Severe bilateral Pseudomonas keratitis exacerbated by prolonged contact lens wear
A 28-year-old man with a 4-day history of bilateral ocular pain and a 2-day history of bilateral vision loss and purulent discharge was referred by a local hospital to our tertiary hospital. At the time of symptom onset, he had been wearing prescription monthly wear silicone hydrogel contact lenses (for correction of myopia) while swimming in lakes in Banlung in north-east Cambodia. The pain had worsened over 24 hours and the patient thought he had removed his contact lenses. He was prescribed topical neomycin 0.3% to use 2-hourly and topical moxifloxacin 0.5% to use three times a day in both eyes, and advised to return to Australia for follow-up. He had no prior medical problems.
On examination, both contact lenses were still in situ and the patient had only light perception. There was conjunctival and ciliary injection, with peripheral thinning of both corneas, especially in the inferior areas (Figure, A and B). Both corneas were completely white and opaque, owing to dense corneal infiltrations involving the whole cornea. Subtotal epithelial defects were seen with 1.5 mm hypopyon in both eyes.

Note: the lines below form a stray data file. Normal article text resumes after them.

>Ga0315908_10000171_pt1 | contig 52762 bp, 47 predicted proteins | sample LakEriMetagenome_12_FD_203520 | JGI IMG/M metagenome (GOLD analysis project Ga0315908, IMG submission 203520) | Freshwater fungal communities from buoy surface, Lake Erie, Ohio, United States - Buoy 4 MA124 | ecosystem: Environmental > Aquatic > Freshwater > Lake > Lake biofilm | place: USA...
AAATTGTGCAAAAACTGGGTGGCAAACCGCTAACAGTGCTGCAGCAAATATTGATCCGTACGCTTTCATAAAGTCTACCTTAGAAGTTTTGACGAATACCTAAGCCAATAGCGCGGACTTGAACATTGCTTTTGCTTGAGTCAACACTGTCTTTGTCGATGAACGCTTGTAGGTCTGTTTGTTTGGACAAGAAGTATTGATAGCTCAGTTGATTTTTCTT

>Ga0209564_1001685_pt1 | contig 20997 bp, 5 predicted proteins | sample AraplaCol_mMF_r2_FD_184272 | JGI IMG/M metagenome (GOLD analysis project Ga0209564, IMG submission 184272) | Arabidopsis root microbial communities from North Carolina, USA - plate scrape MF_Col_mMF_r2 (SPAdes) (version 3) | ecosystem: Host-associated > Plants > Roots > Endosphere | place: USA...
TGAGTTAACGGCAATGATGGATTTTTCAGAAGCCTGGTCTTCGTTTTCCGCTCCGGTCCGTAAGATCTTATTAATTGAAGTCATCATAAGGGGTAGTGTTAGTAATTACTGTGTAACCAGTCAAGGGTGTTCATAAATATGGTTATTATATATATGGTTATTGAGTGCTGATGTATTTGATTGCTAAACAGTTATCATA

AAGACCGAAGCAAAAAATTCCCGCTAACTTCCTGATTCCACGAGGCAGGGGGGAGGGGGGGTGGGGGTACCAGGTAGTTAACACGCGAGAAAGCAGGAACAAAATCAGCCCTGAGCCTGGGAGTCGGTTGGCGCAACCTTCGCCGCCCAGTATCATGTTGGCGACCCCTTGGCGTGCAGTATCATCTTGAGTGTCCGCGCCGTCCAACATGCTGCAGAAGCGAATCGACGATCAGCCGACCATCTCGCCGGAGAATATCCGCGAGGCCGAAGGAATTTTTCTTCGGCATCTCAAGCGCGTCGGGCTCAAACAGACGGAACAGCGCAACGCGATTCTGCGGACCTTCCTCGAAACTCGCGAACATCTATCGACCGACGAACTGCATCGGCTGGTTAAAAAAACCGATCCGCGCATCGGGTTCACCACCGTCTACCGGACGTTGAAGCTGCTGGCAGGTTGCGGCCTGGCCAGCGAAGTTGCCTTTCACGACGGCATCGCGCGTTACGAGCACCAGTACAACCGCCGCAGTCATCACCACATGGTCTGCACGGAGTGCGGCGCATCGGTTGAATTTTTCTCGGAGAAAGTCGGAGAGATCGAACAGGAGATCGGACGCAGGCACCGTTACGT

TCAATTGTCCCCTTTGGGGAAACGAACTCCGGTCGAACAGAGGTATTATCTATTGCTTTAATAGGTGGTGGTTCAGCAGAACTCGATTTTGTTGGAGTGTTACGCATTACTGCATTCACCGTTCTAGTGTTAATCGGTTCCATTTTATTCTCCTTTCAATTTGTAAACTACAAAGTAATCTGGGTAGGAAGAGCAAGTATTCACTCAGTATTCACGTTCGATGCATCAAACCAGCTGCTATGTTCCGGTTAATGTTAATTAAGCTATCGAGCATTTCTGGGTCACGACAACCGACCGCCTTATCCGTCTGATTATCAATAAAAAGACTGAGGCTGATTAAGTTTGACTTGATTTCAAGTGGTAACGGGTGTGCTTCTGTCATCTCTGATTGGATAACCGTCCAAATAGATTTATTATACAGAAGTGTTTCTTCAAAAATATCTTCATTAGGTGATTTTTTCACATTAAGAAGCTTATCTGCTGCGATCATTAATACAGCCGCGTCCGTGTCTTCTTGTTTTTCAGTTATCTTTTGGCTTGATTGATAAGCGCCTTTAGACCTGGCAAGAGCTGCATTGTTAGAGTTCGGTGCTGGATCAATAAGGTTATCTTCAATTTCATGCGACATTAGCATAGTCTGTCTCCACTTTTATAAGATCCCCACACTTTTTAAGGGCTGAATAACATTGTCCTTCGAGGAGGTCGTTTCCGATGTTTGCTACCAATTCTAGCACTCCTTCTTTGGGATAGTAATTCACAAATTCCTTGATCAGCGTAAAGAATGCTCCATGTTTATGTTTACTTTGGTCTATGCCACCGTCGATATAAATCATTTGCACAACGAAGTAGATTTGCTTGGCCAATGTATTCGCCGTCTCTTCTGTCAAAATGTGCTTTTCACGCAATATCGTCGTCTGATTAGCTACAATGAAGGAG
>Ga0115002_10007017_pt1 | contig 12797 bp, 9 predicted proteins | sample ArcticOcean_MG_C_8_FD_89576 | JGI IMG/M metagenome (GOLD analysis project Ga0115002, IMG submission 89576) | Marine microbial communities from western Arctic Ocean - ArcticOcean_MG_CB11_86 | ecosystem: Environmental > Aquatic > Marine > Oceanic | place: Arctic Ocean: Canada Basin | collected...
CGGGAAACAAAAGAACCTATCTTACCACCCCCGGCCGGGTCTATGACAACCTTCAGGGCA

The contact lenses were removed immediately. Both eyes were then treated empirically with hourly topical cephazolin 5% and gentamicin 1.5%, topical prednisolone acetate 1% six times a day and topical cyclopentolate 1% three times a day. Preservative-free lubricant (white soft paraffin [57.3%…